Photo courtesy of GAT Productions.
It’s Day 4 of Inside Out and of Torontoist’s coverage of the the annual queer film festival. There’s a bunch of films on today, including Make the Yuletide Gay, starring Degrassi alum and fab cover boy Adamo Ruggiero. Torontoist caught Israeli sizzler Antarctica, which is sort of a queered-up feature-length version of Metropia, in Hebrew. There’s sexy boys (and even the odd lesbian) to look at, but the plot is both meandering and banal, and the fleshy eyefuls aren’t enough to keep the yawns at bay. Much more worthy of your attention is Drool, a 2008 American film starring Mulholland Drive‘s absolutely gorgeous Laura Harring.
Once again, Harring plays a seemingly helpless and weak woman with a Sapphic dynamo buried somewhere inside her. Anora Fleece is a meek housewife and mother of two bratty kids: angsty teenager Tabby and her younger brother, Little Pete. Worse is her racist, abusive husband, Cheb. But Anora’s life takes a turn for the interesting when Imogene Cochran, a fiercely charismatic cosmetic saleswoman, moves in next door. The next thing she knows, Anora has become Imogene’s lover and is embarking on a road trip with her and her children (not to mention Cheb’s body, which is stuffed into the trunk of Imogene’s lavender “Kathy K” car).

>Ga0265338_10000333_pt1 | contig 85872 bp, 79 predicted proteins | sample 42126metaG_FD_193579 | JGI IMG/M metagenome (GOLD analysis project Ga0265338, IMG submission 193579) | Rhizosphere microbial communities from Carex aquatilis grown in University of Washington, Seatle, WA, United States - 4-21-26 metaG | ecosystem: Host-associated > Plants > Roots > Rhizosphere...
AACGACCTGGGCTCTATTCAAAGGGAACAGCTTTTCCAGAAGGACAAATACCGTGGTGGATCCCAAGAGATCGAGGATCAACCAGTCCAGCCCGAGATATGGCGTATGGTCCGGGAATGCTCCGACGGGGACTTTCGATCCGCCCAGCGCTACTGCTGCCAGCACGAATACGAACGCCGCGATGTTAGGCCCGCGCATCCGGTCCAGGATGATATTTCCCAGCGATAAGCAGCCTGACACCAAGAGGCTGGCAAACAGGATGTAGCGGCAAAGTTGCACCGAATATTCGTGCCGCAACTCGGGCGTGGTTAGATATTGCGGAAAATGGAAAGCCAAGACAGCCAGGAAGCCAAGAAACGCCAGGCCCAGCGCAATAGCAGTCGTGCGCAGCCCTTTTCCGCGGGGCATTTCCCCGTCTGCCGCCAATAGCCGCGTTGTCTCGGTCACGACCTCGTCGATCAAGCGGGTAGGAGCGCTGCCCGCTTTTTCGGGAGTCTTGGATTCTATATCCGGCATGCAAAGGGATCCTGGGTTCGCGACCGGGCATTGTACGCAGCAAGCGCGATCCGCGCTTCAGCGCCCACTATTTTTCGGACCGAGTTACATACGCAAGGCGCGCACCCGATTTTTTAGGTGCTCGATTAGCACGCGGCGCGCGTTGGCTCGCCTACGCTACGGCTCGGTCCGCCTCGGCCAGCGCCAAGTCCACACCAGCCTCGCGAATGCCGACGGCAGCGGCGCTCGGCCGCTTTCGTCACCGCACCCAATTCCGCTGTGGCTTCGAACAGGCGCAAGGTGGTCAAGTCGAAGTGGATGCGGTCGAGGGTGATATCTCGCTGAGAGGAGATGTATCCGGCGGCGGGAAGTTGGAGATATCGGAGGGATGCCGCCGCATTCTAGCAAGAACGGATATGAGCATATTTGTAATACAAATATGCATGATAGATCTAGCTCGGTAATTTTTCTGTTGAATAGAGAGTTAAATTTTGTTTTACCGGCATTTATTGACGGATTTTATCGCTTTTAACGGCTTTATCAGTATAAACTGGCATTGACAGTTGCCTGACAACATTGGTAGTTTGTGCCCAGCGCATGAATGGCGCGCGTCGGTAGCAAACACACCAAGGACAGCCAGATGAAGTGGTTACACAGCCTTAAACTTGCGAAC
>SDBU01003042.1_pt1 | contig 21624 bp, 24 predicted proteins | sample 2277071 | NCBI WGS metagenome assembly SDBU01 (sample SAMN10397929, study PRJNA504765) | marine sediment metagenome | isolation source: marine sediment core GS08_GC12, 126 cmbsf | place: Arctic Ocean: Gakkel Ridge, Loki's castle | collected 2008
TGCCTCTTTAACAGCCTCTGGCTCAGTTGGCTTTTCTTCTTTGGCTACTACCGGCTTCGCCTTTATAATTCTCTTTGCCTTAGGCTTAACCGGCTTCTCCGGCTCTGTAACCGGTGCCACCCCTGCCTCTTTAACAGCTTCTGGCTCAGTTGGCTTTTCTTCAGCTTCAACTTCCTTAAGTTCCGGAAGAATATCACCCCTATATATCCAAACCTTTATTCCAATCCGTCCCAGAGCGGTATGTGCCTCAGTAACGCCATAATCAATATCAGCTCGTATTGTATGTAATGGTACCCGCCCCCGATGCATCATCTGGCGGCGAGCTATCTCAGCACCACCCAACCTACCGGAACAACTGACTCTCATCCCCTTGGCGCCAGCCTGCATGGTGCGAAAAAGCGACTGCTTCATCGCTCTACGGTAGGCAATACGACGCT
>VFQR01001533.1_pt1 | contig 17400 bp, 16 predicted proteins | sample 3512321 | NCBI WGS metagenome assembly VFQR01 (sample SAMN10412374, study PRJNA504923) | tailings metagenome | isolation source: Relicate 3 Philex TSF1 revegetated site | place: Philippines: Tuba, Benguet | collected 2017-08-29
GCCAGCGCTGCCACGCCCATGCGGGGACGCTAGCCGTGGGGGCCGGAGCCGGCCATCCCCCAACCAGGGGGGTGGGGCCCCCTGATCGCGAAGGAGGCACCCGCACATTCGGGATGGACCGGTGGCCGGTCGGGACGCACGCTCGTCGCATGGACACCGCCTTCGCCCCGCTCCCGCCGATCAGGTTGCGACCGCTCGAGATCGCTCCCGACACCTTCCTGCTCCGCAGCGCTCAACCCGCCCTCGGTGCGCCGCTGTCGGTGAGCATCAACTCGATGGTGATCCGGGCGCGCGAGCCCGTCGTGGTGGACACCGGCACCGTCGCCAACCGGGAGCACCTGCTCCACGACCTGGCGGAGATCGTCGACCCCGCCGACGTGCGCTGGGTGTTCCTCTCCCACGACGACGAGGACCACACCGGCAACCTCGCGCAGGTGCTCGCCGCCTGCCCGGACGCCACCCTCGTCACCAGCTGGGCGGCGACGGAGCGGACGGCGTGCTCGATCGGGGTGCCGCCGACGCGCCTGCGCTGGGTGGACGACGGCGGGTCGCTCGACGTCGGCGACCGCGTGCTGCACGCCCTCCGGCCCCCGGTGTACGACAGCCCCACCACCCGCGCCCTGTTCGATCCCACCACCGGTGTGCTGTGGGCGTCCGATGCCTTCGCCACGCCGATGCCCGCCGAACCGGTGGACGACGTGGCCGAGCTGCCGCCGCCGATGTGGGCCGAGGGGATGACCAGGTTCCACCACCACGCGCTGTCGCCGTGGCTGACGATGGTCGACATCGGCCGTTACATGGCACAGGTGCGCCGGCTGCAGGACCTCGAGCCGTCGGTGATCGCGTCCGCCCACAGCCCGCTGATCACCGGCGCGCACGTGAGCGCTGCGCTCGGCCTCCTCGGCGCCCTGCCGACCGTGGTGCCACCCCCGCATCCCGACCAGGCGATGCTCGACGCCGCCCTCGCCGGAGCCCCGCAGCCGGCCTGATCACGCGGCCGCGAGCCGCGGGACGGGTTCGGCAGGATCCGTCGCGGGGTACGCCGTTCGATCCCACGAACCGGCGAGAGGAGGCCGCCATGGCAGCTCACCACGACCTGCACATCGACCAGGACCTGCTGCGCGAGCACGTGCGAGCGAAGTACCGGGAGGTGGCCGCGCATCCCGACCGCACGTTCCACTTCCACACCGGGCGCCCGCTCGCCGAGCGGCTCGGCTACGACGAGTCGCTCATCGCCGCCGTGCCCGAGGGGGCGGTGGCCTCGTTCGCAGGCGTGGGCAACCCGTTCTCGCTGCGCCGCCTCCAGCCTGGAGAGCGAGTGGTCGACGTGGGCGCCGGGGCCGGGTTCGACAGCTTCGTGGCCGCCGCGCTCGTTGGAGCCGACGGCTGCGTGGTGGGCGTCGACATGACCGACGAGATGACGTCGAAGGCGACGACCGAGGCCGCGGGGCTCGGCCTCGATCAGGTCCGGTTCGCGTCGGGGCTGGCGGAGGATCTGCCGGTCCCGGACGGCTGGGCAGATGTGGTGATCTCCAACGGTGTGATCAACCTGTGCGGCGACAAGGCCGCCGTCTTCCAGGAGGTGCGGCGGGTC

While the subject matter is assuredly black comedy, the tone is often light and whimsical in a very endearing way. Animated sequences based on Tabby’s notebook sketches make for fun scene transitions, and the kitschy art direction is colourful and fun to look at without ever getting Juno-annoying. Jill Marie Jones is a fast-talking wonder as Imogene, and Ashley Duggan Smith appropriately channels early Winona Ryder as Tabby, a girl who wears too much eyeliner and punches her best friend Princess in the face after she catches her giving her ex-boyfriend a blowjob in the school washroom. But it’s truly Laura Harring who holds the film together with her absolutely lovely performance as Anora. She’s gorgeous without ever being a bimbo and manages to find a lot of comedic moments in a character most actors would play completely straight. The ending of the film is a bit abrupt; you’re kind of expecting a third act to begin, and then suddenly the credits start rolling. It’s maybe a little bit of a cop-out that the movie ends where it does, and you do leave feeling several dramatic opportunities were missed. That said, how often do you leave a movie wishing it could have been about a half an hour longer?
Make the Yuletide Gay screens at 4:30 p.m. at the Isabel Bader.
Antarctica screens at 7 p.m. at the Isabel Bader.
Drool screens at 9:45 p.m. at the Isabel Bader.